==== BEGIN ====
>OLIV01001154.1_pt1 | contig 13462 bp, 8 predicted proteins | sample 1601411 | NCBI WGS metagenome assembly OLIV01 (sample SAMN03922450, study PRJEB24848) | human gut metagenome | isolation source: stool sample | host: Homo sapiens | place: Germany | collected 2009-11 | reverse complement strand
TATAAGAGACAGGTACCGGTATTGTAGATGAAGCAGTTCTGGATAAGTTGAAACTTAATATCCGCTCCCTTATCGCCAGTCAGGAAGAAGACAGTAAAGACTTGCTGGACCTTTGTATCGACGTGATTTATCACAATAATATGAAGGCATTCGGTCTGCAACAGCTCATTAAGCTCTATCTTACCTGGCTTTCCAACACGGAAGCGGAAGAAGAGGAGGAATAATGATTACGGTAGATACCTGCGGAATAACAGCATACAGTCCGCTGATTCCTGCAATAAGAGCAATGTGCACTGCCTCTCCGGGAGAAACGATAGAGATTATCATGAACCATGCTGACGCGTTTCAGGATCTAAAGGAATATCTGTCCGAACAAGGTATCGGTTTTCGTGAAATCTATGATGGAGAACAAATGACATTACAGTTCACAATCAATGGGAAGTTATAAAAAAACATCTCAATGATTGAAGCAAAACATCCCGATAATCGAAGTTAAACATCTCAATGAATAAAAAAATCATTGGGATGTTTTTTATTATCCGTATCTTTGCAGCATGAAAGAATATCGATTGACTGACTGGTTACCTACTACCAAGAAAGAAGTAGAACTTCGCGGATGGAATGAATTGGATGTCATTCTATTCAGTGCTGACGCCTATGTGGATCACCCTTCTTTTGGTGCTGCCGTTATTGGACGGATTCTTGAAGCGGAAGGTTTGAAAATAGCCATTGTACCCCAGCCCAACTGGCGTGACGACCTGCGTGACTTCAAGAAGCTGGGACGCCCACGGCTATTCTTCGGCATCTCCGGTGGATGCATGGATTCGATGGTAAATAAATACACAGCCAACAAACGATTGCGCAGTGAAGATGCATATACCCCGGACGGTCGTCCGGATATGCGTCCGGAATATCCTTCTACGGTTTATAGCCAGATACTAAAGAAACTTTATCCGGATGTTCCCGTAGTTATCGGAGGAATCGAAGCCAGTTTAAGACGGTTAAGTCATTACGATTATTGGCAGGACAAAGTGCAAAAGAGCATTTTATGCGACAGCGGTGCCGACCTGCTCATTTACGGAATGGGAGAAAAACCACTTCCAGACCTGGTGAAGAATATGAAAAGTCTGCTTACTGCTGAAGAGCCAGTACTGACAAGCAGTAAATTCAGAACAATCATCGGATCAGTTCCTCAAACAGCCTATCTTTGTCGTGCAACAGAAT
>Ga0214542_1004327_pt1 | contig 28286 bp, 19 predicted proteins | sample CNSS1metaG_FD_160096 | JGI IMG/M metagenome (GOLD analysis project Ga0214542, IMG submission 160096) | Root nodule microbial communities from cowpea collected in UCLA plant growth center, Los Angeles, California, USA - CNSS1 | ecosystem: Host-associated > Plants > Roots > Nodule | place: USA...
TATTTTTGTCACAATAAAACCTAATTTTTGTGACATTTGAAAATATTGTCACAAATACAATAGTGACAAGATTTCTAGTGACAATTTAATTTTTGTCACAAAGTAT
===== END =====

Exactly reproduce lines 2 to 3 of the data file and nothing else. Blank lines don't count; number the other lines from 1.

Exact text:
TATAAGAGACAGGTACCGGTATTGTAGATGAAGCAGTTCTGGATAAGTTGAAACTTAATATCCGCTCCCTTATCGCCAGTCAGGAAGAAGACAGTAAAGACTTGCTGGACCTTTGTATCGACGTGATTTATCACAATAATATGAAGGCATTCGGTCTGCAACAGCTCATTAAGCTCTATCTTACCTGGCTTTCCAACACGGAAGCGGAAGAAGAGGAGGAATAATGATTACGGTAGATACCTGCGGAATAACAGCATACAGTCCGCTGATTCCTGCAATAAGAGCAATGTGCACTGCCTCTCCGGGAGAAACGATAGAGATTATCATGAACCATGCTGACGCGTTTCAGGATCTAAAGGAATATCTGTCCGAACAAGGTATCGGTTTTCGTGAAATCTATGATGGAGAACAAATGACATTACAGTTCACAATCAATGGGAAGTTATAAAAAAACATCTCAATGATTGAAGCAAAACATCCCGATAATCGAAGTTAAACATCTCAATGAATAAAAAAATCATTGGGATGTTTTTTATTATCCGTATCTTTGCAGCATGAAAGAATATCGATTGACTGACTGGTTACCTACTACCAAGAAAGAAGTAGAACTTCGCGGATGGAATGAATTGGATGTCATTCTATTCAGTGCTGACGCCTATGTGGATCACCCTTCTTTTGGTGCTGCCGTTATTGGACGGATTCTTGAAGCGGAAGGTTTGAAAATAGCCATTGTACCCCAGCCCAACTGGCGTGACGACCTGCGTGACTTCAAGAAGCTGGGACGCCCACGGCTATTCTTCGGCATCTCCGGTGGATGCATGGATTCGATGGTAAATAAATACACAGCCAACAAACGATTGCGCAGTGAAGATGCATATACCCCGGACGGTCGTCCGGATATGCGTCCGGAATATCCTTCTACGGTTTATAGCCAGATACTAAAGAAACTTTATCCGGATGTTCCCGTAGTTATCGGAGGAATCGAAGCCAGTTTAAGACGGTTAAGTCATTACGATTATTGGCAGGACAAAGTGCAAAAGAGCATTTTATGCGACAGCGGTGCCGACCTGCTCATTTACGGAATGGGAGAAAAACCACTTCCAGACCTGGTGAAGAATATGAAAAGTCTGCTTACTGCTGAAGAGCCAGTACTGACAAGCAGTAAATTCAGAACAATCATCGGATCAGTTCCTCAAACAGCCTATCTTTGTCGTGCAACAGAAT
>Ga0214542_1004327_pt1 | contig 28286 bp, 19 predicted proteins | sample CNSS1metaG_FD_160096 | JGI IMG/M metagenome (GOLD analysis project Ga0214542, IMG submission 160096) | Root nodule microbial communities from cowpea collected in UCLA plant growth center, Los Angeles, California, USA - CNSS1 | ecosystem: Host-associated > Plants > Roots > Nodule | place: USA...